Wednesday, July 20, 2011

July 20: The Schedule

Sorry for posting more than once per day. I have the time to do so, and it seems like there's so much to talk about.

I just got back from the family room. After I walk a mile and bike three (on the exercise bike, not outside--can you imagine me with the IV pole biking through traffic?), I like to go to the family room, where every day I've managed to meet one different patient.

Photo by Nichole Park
Today it was Jerry. Like me, he's young for a leukemia patient. Unlike me, he's physically beat up because he was a coal miner. He's from the Kingsport, TN area, but he actually lives in Virginia. Kingsport is right on the border. If you don't know, if you hear coal miner, then Virginia is one of the first states that come to mind.

Taken on my iPhone in Sevierville, TN
Jerry's got AML. Nonetheless, as with me, the docs tell him the goal is bone marrow transplant.

He told me his whole story from the beginning of the problems to his diagnosis on June 28, just four days after mine. He got in the hospital a couple days before me, and he's two days ahead on his chemo. He's got heart problems, so he just barely qualified to do this regimen. He tells me it's the most toxic chemo given for cancer.

I didn't know that.

He told me several other things, and I told him, "Wow. You asked a lot more questions than I did." He told me he was an arsenal of questions.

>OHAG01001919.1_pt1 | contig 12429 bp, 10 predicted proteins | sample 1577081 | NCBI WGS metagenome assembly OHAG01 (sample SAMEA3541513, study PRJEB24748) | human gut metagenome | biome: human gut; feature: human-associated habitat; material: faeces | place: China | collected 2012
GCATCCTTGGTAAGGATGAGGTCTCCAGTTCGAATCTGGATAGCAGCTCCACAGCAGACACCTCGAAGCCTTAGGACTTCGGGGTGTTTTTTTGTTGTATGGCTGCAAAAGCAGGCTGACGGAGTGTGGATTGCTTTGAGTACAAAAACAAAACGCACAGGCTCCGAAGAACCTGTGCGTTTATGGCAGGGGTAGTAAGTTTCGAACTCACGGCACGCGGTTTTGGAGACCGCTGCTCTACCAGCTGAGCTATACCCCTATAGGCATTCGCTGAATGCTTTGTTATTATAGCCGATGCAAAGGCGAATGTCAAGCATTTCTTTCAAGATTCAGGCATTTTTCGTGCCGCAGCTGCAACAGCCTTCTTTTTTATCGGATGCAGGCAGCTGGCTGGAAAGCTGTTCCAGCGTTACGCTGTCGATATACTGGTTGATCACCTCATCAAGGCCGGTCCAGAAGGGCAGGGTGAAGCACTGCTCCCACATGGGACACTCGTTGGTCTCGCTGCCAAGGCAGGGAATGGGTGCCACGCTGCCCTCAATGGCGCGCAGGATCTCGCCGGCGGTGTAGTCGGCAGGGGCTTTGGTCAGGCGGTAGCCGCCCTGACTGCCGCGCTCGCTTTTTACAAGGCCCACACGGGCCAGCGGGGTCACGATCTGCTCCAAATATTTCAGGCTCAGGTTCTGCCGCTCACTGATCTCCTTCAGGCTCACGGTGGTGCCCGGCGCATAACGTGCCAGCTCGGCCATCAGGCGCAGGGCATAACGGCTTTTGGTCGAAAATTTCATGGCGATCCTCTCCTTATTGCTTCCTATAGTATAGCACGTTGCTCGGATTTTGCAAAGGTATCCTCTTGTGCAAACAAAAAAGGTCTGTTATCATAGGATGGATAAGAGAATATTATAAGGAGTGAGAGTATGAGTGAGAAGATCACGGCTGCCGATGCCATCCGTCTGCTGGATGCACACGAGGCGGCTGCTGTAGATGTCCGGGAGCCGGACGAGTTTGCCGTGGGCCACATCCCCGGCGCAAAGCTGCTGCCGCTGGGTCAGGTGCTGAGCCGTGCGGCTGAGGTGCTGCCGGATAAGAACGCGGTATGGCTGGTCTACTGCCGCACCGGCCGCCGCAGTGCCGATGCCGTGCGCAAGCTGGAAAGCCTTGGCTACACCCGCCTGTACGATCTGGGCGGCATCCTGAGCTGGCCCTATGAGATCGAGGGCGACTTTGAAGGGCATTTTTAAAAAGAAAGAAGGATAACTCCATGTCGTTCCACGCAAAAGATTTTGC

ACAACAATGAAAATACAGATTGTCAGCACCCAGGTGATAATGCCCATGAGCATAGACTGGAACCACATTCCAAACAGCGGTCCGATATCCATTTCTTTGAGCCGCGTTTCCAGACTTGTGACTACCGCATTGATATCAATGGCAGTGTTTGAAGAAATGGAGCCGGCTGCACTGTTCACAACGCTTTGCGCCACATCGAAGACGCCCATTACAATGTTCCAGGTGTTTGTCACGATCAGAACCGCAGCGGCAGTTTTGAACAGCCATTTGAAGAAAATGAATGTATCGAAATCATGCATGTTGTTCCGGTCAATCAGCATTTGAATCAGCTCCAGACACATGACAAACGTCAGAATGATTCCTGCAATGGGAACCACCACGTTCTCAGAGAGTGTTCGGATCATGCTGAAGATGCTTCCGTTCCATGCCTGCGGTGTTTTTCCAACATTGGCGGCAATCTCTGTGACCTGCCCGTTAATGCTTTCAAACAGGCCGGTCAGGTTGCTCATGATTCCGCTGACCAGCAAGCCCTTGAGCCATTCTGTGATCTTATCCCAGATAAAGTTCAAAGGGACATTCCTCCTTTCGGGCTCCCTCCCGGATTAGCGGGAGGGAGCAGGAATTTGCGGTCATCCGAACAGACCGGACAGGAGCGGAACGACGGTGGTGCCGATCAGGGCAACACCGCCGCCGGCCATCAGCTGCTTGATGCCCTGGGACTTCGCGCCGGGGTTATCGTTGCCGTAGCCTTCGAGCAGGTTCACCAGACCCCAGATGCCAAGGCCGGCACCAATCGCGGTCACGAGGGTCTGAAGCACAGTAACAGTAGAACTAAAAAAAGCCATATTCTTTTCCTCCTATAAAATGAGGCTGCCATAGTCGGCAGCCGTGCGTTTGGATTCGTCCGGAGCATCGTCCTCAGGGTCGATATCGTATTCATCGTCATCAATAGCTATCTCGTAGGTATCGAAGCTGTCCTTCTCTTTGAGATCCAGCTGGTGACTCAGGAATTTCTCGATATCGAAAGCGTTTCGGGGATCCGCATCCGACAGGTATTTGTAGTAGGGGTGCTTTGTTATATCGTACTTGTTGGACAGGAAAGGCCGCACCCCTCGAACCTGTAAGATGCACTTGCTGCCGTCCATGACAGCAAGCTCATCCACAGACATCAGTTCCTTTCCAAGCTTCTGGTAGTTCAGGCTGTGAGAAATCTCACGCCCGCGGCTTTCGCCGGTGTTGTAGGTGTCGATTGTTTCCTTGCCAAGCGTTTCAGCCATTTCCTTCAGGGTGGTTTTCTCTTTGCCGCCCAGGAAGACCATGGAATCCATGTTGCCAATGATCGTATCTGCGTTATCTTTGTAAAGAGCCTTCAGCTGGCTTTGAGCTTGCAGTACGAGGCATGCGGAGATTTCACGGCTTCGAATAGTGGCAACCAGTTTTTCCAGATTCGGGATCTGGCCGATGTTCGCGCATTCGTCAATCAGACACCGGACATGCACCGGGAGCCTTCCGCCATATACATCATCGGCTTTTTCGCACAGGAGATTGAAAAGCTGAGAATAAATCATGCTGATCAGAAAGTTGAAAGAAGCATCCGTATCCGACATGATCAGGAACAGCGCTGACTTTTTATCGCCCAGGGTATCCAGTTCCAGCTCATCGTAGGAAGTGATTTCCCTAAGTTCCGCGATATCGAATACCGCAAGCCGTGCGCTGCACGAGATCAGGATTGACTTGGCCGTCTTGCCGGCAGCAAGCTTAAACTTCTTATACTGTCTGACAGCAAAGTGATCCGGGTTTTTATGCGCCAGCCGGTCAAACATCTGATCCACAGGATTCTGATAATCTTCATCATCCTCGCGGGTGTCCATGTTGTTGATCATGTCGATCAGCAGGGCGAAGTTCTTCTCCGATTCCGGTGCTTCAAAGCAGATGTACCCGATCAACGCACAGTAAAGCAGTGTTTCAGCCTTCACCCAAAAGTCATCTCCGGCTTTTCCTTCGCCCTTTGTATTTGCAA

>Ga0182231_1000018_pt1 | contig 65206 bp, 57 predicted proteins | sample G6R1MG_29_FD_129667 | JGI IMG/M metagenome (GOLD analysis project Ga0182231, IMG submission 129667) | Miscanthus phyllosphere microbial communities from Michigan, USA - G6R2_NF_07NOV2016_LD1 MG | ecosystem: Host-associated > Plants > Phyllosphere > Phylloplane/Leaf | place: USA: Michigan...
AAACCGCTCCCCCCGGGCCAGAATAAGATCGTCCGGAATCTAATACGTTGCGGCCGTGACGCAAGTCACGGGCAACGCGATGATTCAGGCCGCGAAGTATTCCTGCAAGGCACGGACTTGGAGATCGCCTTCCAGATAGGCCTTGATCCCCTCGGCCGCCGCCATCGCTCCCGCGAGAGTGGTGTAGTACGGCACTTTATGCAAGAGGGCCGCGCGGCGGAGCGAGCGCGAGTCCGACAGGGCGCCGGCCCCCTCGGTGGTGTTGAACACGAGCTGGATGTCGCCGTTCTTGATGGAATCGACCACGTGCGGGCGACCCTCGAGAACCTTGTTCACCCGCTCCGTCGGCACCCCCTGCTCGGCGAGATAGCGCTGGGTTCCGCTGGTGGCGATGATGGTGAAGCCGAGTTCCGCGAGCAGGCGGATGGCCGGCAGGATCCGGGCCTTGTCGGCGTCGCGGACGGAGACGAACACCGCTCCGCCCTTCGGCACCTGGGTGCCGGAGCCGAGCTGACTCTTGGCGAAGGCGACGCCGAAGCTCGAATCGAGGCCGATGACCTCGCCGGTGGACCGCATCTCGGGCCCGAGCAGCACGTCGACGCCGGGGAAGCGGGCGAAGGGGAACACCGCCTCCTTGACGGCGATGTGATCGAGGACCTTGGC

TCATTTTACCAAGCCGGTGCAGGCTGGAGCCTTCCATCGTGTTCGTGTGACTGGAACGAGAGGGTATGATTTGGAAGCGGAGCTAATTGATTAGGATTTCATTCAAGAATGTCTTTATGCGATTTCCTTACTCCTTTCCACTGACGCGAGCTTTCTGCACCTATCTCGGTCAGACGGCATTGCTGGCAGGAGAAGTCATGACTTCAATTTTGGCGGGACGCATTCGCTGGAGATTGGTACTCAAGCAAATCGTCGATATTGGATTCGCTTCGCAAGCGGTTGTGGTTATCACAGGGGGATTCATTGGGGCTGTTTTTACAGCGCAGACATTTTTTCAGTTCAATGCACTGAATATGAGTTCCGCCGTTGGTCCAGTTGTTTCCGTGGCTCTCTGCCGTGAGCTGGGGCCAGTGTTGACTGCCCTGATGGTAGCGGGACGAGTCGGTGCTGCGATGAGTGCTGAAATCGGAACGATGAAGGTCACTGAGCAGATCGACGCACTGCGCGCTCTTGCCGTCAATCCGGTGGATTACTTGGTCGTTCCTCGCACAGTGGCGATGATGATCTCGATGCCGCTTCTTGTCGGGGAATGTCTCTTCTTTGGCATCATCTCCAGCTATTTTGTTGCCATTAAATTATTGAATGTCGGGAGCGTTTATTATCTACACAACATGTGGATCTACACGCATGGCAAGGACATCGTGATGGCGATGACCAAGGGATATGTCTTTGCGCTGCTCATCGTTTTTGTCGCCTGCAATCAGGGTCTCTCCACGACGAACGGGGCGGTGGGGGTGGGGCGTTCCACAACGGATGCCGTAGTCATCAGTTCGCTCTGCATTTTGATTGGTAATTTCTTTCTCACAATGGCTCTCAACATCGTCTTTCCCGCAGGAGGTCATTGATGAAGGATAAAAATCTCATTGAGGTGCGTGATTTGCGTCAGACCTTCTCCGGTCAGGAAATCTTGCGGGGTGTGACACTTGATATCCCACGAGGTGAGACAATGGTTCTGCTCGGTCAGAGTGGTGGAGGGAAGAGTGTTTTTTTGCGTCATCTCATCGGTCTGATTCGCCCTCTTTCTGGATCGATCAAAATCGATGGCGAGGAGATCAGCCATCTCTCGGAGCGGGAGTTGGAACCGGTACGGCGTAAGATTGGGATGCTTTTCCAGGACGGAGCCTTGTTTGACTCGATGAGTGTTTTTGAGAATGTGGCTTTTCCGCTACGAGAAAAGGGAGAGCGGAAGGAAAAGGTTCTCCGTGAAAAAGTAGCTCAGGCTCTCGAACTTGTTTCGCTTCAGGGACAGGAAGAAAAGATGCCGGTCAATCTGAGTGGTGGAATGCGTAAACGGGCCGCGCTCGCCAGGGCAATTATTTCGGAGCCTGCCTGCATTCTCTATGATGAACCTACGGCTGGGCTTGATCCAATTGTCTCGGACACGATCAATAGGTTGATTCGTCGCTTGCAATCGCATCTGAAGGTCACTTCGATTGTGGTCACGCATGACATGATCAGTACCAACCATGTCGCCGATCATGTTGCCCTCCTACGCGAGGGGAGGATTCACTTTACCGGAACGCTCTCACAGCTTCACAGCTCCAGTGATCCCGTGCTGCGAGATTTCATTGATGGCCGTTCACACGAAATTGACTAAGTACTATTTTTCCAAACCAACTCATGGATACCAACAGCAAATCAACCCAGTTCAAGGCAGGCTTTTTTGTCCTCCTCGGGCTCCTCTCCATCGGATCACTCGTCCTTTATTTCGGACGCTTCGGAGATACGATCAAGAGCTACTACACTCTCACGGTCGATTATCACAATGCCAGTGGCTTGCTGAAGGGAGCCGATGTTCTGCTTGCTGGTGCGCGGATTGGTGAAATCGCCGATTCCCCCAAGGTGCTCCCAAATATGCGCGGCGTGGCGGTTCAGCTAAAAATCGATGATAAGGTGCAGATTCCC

He also said the toughest part was boredom. I told him I'd send him some of my visitors. If you come to visit me, don't let me forget he's in room 7. He's a real talker, so even if you can't carry conversations, don't worry ... you won't have to.

I try to start my day around 5:30. Because I started it at 5:20 today, I found out the hall lights come on at about 5:29.

My walking track
The hall is a big square, and the patients are encouraged to walk laps. They accuse me of running my laps rather than walking them, but I am legitimately walking. (Without doing my hip-swinging speed walk, which will make Janelle very happy.) This morning I accidentally clipped a door jamb after going around a nurse, and she hollered after me, "You know, we do give traffic tickets around here."

I walk 30 laps, which is just over a mile (26 laps to a mile). They have a chart on the wall which shows distances to various Nashville attractions. So by walking the laps, you can pretend to have reached these attractions by foot.
Jeremiah Briggs, used with permission

That doesn't do much for me.

Before I do the laps, I get coffee started in the family room. So when I'm done, it's ready, and I pour myself a small cup and take it to the exercise bike. I do three miles on the exercise bike, with the coffee in my hand and my IV line thrown over my shoulder to keep it out of the way. Yesterday I tried to set a record for a mile and for two miles, but today was an easy day. I just enjoyed it.

I have no idea whether this exercise helps. I know that our muscles make extra mitochondria in the cells when we exercise, and I assume my body can still do that. But as far as cardiovascular, it seems like there's some blood changes involved, and I'm having to live off other people's blood.

Hmm. Who knows?